Quick look at Tory v. Cochran

Tuesday, May 31, 2005

Case name: Tory v. Cochran

Background: Ulysses Tory, a disgruntled former client of the famed Los Angeles defense lawyer Johnnie Cochran Jr., picketed his offices over the years, claiming Cochran was a liar and a thief. Cochran, who claimed Tory was trying to coerce him into paying money to stop Tory from picketing, obtained a sweeping injunction barring Tory from speaking about Cochran or his firm in any public forum. Tory appealed on First Amendment grounds, but the California Court of Appeal upheld the injunction. Tory appealed to the U.S. Supreme Court. A week after oral arguments in March, Cochran died. Tory’s lawyer argued that the case was not moot, because the injunction barred Tory from speaking about Cochran’s firm, which had survived his death.

Ruling: Cochran’s death does not make the case moot, though the injunction “has lost its underlying rationale.” As a result, the injunction amounts to an overly broad prior restraint on speech and violates the First Amendment. The case is remanded to California courts where interested parties may seek a more suitable injunction.

Verbatim: “Given the uncertainty of California law, we take it as a given that the injunction here continues significantly to restrain petitioners’ speech, presenting an ongoing federal controversy. … Since picketing Cochran and his law offices while engaging in injunction-forbidden speech could no longer achieve the objectives that the trial court had in mind (i.e., coercing Cochran to pay a ‘tribute’ for desisting in this activity), the grounds for the injunction are much diminished, if they have not disappeared altogether. Consequently the injunction, as written, now amounts to an overly broad prior restraint upon speech, lacking plausible justification.”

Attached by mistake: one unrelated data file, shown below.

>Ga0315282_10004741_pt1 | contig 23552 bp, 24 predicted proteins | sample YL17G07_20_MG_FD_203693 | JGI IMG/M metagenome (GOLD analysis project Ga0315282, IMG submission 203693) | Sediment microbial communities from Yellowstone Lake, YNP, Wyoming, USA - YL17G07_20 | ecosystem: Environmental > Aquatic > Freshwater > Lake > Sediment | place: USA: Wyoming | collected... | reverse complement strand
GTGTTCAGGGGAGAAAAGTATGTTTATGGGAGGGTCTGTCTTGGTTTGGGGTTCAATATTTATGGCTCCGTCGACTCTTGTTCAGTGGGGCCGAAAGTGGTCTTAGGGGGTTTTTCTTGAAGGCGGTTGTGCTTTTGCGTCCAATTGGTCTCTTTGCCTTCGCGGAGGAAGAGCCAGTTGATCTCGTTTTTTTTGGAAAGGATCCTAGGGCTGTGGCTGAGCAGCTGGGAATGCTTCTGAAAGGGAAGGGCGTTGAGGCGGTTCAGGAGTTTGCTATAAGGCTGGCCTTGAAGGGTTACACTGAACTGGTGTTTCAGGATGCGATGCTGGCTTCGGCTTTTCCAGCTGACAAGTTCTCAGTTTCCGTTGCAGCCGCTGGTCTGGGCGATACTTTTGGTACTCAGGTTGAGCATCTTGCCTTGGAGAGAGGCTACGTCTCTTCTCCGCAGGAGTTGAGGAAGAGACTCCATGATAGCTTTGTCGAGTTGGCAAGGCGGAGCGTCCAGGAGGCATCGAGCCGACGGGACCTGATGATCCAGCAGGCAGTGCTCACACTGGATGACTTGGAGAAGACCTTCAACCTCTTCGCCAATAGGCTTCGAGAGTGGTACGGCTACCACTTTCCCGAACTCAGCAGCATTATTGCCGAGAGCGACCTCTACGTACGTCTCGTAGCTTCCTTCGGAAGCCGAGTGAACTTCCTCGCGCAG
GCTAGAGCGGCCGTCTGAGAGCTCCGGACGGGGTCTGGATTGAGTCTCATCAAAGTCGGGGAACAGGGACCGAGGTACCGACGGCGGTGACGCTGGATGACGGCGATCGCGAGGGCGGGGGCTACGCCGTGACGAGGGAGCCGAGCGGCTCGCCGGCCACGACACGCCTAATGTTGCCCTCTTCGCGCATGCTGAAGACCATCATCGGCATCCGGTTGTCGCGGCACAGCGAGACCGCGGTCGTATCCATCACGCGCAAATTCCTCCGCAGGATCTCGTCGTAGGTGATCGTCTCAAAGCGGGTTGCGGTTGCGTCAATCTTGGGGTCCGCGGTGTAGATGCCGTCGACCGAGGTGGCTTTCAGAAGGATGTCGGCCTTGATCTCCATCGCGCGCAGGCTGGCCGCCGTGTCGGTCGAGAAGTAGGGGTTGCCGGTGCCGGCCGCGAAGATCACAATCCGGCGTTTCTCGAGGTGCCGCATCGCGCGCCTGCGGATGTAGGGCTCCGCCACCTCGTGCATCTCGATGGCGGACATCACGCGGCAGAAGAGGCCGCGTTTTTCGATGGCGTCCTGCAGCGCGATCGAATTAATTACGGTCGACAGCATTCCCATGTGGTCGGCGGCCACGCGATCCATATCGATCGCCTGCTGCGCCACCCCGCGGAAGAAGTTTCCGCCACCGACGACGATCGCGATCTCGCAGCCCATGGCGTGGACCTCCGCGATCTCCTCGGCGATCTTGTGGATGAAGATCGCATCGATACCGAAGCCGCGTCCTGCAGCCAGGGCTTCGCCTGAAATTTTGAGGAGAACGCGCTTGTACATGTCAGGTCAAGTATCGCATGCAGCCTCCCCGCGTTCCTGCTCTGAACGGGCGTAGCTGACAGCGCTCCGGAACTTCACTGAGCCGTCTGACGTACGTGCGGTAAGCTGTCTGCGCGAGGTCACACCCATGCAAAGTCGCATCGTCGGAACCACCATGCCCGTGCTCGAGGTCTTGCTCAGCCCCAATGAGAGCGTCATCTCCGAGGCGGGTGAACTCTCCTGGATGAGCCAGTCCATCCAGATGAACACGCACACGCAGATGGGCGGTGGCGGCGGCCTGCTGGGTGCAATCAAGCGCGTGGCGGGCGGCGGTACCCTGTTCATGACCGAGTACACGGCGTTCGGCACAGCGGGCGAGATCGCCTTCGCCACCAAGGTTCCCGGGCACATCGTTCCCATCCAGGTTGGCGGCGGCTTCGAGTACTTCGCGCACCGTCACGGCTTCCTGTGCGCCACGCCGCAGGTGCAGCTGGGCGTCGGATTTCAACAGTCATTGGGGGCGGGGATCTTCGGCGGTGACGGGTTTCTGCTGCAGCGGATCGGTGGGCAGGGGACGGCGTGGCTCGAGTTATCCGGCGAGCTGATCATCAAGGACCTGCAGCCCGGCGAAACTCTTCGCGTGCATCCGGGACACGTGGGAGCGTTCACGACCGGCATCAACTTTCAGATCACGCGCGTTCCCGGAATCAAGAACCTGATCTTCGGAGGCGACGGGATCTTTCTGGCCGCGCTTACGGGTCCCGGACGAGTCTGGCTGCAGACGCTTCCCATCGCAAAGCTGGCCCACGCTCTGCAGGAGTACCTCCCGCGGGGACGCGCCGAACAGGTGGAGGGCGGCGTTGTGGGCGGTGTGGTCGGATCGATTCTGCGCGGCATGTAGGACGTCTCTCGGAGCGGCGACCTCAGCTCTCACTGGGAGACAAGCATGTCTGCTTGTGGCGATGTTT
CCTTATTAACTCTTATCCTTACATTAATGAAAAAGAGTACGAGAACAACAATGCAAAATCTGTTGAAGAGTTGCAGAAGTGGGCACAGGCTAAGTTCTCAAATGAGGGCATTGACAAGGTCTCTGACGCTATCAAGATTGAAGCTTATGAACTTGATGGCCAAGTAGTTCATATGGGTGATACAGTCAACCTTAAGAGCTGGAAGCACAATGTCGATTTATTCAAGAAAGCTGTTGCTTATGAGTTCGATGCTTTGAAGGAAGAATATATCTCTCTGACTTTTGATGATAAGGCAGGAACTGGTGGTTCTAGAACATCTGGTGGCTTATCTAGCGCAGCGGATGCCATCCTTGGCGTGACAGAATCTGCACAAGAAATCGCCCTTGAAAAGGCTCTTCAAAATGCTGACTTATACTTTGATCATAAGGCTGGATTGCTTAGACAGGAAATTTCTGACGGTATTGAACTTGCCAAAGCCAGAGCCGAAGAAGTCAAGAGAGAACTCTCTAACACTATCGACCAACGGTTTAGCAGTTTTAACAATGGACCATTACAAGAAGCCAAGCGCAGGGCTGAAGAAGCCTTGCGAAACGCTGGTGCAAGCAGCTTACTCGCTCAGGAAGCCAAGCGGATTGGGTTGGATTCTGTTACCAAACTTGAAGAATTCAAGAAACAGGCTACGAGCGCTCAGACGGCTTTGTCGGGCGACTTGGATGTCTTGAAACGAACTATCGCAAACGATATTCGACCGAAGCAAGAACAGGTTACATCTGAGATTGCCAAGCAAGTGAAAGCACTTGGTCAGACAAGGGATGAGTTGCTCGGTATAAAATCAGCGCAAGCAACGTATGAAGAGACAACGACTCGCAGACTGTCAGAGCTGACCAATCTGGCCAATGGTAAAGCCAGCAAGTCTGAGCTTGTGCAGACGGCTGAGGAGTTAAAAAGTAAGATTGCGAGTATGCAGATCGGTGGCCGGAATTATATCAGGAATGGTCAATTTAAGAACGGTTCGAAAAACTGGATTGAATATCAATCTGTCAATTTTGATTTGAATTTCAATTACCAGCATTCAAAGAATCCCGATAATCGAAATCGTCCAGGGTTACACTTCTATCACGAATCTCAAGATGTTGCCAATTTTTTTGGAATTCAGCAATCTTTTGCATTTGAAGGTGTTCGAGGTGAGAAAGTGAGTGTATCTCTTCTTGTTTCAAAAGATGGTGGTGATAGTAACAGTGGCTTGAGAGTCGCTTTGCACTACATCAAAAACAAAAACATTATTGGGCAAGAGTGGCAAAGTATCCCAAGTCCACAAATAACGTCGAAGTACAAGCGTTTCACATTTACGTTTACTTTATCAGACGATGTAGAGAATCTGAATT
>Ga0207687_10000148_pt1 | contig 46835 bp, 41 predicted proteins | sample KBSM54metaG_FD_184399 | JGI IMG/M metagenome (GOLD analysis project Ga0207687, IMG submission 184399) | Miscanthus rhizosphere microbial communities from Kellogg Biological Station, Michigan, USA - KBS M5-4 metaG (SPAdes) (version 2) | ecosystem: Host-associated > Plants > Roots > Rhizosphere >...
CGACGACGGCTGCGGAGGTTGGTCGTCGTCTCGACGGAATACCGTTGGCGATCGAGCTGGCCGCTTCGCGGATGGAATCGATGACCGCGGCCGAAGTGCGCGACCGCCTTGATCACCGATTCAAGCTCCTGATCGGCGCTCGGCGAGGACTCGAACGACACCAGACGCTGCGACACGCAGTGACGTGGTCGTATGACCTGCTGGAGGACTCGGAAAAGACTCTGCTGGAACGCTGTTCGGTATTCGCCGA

Lineup: Justice Stephen Breyer wrote for an 7-2 majority. Justice Clarence Thomas, joined by Justice Antonin Scalia, dissented, arguing that the case should have been dismissed as moot.

First Amendment impact: Free-speech advocates will likely cheer the Court’s decision that the injunction is invalid. But, as Thomas points out in his dissent, “the court’s decision invites the doubts it seeks to avoid.” This is because Breyer based his invalidation of the injunction on the changed circumstances resulting from Cochran’s death — not for broad First Amendment reasons relating to the injunction itself. In addition, by sending the case back to California courts with an invitation to parties to seek a narrower injunction, Breyer holds open the possibility that some kind of injunction against Tory might be valid, which media organizations that filed briefs in the case would dispute.